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I am amply repaid for the attentions which I have had it in my power to pay by the happiness of having made your acquaintance.” These few words are sufficient to delineate the heart of this celebrated physician, whose skill is set off by a delicacy of sentiments which is daily becoming more rare. I had the satisfaction to prevail upon him to accept a trifling article which had belonged to me.
Would that I could tell you, too, all that I feel for those kind, those excellent, creatures, with whom I sought an asylum! No, christian couple, never shall I forget you ! on the banks of the Jordan, of the Lake of Tiberias, of the Dead Sea, of the Nile, as on the shores of the Lake of Lucerne, your image will always be present to my mind, and deeply engraven on my heart. Worthy Lucia Bthou wilt be ever present with me, dressing my wound, and bathing my eye deprived of sight. And thou, too, her husband, my dear and venerable friend, who hast rendered to thy suffering guest all the services of a perfect charity, never, no never shall I forget thee! And to whom am I indebted for these services ? To poor people, actuated by the prospect of gain, by the hope of recompence? No, to wealthy but christian people, who know that the services rendered to our neighbour are recorded in heaven; to people who love God, who serve him with simplicity and fervour, and who behold Jesus Christ in every suffering fellow-creature.
I must also make mention to you, my dear friend, of a beloved family which has heaped kindness upon me during my illness; which, during the paroxysms of my fever, wiped the hot perspiration from my brow, and CHAPEL OF WILLIAM TELL.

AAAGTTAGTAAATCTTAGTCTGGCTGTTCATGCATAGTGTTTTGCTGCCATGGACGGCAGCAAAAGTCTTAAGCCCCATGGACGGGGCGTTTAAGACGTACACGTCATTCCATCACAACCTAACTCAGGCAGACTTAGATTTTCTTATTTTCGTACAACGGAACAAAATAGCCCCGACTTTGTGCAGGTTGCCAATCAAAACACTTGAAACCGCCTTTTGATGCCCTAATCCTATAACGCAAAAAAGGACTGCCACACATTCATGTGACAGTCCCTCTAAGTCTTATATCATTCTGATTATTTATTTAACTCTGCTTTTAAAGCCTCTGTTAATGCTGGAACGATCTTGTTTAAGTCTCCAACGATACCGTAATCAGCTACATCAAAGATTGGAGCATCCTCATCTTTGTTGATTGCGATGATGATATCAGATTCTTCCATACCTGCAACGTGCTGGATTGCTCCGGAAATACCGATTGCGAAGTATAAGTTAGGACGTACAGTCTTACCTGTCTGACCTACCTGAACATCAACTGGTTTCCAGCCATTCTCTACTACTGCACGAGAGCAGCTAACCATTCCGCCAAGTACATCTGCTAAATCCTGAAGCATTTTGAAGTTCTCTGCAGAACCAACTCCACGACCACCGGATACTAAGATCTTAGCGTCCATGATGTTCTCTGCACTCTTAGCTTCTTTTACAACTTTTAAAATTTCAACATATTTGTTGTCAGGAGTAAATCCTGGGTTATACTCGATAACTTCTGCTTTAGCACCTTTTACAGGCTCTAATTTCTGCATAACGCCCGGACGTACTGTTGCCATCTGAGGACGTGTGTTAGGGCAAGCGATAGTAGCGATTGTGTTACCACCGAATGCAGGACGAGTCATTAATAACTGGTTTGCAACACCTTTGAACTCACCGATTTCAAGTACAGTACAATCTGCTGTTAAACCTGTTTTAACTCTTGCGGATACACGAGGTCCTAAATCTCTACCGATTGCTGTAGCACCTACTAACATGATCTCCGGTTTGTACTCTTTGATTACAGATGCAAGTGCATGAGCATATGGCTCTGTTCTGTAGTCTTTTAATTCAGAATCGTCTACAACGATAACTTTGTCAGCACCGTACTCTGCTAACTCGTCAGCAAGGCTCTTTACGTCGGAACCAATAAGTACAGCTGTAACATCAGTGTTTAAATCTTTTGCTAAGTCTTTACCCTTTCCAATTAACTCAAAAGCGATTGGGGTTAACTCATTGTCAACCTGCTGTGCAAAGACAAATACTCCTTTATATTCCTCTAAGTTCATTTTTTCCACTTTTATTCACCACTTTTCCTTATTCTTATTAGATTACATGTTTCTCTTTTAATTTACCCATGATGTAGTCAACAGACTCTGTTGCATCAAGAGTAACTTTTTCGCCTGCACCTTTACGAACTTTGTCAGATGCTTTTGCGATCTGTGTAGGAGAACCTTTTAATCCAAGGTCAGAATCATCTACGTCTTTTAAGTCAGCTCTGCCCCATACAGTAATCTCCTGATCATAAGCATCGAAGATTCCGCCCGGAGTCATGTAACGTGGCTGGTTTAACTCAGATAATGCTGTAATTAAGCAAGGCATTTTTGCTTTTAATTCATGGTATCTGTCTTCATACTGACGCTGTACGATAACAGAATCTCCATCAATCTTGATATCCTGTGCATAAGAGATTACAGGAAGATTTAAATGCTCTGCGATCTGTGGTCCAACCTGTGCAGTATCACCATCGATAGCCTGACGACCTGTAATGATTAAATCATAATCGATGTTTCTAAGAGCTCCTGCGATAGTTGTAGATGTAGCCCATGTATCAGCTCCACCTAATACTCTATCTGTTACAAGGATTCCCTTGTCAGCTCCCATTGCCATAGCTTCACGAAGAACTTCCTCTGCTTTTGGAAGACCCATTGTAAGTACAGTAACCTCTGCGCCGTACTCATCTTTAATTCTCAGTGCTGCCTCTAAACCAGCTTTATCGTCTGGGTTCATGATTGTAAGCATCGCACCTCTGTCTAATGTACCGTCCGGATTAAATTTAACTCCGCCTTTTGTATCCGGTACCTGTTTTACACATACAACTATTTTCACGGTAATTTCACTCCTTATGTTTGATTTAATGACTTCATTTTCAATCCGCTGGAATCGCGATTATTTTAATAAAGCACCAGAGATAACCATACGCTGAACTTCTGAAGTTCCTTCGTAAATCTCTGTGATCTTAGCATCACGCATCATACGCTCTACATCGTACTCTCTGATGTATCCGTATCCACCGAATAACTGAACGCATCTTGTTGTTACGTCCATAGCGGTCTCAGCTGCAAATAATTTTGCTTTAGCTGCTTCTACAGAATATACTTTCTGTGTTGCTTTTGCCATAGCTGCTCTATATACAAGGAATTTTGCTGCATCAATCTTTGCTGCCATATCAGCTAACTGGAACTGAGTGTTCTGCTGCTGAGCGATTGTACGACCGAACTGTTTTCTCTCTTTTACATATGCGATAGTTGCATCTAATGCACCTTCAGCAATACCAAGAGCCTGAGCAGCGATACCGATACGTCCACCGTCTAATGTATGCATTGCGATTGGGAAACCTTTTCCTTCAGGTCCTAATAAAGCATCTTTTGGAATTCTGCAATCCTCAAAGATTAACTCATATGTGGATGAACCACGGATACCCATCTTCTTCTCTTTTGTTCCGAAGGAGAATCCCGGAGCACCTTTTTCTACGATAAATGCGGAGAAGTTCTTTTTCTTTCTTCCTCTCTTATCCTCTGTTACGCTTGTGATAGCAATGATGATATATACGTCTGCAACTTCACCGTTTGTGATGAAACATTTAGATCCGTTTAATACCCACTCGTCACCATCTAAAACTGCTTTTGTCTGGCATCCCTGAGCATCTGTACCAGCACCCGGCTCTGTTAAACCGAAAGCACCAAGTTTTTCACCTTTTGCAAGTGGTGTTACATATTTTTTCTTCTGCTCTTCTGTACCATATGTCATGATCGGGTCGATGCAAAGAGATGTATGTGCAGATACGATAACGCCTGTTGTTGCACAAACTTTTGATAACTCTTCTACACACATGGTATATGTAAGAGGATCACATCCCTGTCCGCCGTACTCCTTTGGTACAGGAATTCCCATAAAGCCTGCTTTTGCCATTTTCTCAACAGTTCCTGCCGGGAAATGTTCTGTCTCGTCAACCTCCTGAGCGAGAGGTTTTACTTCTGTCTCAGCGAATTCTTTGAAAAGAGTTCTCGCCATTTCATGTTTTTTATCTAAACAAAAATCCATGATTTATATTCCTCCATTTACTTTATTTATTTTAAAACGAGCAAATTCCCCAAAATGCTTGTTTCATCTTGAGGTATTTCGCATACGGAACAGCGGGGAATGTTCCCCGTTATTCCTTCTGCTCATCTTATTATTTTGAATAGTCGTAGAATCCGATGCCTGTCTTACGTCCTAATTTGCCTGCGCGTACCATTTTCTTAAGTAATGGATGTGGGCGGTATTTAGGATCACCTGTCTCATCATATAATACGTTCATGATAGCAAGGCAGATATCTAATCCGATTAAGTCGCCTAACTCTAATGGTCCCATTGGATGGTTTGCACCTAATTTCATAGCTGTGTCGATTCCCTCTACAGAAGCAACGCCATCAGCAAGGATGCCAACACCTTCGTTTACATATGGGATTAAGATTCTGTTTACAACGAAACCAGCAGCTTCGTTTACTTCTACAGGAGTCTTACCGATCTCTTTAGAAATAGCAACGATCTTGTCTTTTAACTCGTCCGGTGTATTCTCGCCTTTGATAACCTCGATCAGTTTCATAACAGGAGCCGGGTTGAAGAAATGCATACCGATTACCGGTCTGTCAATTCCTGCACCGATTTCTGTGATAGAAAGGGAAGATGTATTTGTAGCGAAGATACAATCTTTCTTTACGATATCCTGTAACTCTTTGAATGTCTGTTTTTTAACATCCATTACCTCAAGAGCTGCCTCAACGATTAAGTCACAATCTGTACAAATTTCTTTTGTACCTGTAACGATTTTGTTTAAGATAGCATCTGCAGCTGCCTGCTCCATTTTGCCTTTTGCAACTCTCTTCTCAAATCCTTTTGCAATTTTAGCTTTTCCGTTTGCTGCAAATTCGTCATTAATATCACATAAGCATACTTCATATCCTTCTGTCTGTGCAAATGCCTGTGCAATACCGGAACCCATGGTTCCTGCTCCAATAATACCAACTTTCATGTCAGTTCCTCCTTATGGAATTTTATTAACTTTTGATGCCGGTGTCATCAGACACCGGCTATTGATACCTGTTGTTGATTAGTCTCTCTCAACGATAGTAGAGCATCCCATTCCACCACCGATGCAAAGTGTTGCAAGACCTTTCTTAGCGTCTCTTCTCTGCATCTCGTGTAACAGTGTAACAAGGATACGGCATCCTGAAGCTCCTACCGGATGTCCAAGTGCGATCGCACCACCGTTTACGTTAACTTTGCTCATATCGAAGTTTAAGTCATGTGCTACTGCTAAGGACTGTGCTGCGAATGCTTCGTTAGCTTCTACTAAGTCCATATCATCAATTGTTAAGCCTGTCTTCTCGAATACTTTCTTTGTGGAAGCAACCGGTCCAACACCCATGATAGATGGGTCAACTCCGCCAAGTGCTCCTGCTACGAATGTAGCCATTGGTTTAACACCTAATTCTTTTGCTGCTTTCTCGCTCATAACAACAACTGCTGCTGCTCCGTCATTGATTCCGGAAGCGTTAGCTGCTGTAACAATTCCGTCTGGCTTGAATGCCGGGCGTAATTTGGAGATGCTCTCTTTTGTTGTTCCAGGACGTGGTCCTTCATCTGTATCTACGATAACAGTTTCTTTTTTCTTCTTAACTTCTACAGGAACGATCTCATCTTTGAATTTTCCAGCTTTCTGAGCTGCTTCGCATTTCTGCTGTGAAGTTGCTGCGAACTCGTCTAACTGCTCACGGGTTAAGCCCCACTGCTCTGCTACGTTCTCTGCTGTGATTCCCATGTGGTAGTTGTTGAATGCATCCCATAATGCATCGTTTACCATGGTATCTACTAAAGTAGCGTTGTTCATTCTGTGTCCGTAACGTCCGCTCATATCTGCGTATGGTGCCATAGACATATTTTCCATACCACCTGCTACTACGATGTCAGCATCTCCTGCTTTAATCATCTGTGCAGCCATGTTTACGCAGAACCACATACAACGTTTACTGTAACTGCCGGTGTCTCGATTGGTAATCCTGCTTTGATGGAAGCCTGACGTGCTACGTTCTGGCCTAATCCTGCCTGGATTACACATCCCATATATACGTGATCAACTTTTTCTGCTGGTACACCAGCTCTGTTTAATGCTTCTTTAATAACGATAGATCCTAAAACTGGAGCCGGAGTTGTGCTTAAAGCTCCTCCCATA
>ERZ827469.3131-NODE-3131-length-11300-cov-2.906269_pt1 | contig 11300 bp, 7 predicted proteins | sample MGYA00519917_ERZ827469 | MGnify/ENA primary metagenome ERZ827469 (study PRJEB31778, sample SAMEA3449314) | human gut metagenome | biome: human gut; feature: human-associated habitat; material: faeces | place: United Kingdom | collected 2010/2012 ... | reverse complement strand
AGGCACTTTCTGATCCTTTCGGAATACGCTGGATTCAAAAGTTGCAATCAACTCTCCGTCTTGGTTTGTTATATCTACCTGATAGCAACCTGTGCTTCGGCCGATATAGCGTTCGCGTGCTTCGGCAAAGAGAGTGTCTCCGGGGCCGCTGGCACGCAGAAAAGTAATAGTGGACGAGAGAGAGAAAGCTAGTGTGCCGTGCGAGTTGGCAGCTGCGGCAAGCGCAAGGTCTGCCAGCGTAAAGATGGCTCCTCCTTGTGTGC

9 gave me proofs of the most sincere attachment. Jules, Augustine, Hermine, and Marie de F--, never shall I forget you!
DEPARTURE FROM LUCERNB - THE LARE- HILL OF GRUTLI-CHAPEL
BCILT ON THE SPOT WHERE WILLIAM TELL ESCAPED FROM HIS GUARDS
Altorf, August 25th, 1831. At length I have bidden adieu to Lucerne, and, to avoid eight or ten hours' navigation, which might have been attended with some danger in my state of convalescence, I resolved to take a carriage to Fluelen, and there I embarked. Oh! what a lovely day! what a magnificent lake is that of Lucerne, and how sorry I am that my illness prevented me from visiting in detail its enchanting shore! I determined, however, to cross it from Fluelen to Altorf. I wanted to see, to feel, to admire. Is not Nature an exquisite prayer-book? How much is he to be pitied who does not perceive God in th beauties which, with lavish hand, he has scattered over this wide world!
I visited the spot memorable in the annals of Switzerland, that hill of Grütli, where three courageous men conceived the design of liberating their country. I saw the place where William Tell escaped from the custody of its oppressors. A chapel is erected on that spot ; there, mass is performed every year on the anniversary of his deliverance. The walls of the chapel are covered with wretched paintings, representing the oath of Grütli,
and the different events of that period. I contemplated these pictures, and I said to myself, with a deep sigh: What crimes have been brought into the world by the abuse of that word liberty! what tears, what blood, has it caused to be shed! what calamities will it yet Occasion !
Walter Furst, Arnold Melchthal, and Werner Stauffacher, ye who with noble heroism sacrificed yourselves for the happiness and the salvation of your country, could I have called forth your shades, could I, unfolding before you the history of the five centuries that have elapsed since ye were no more, have shown you all the calamities which ambitious men have brought upon the earth by profaning the sacred name of liberty, seized with horror, fain would ye have been to sink again into your graves.
MOUNT GOTHARD; NEW ROAD OVER IT-AIROLO MAGADINO-STEAM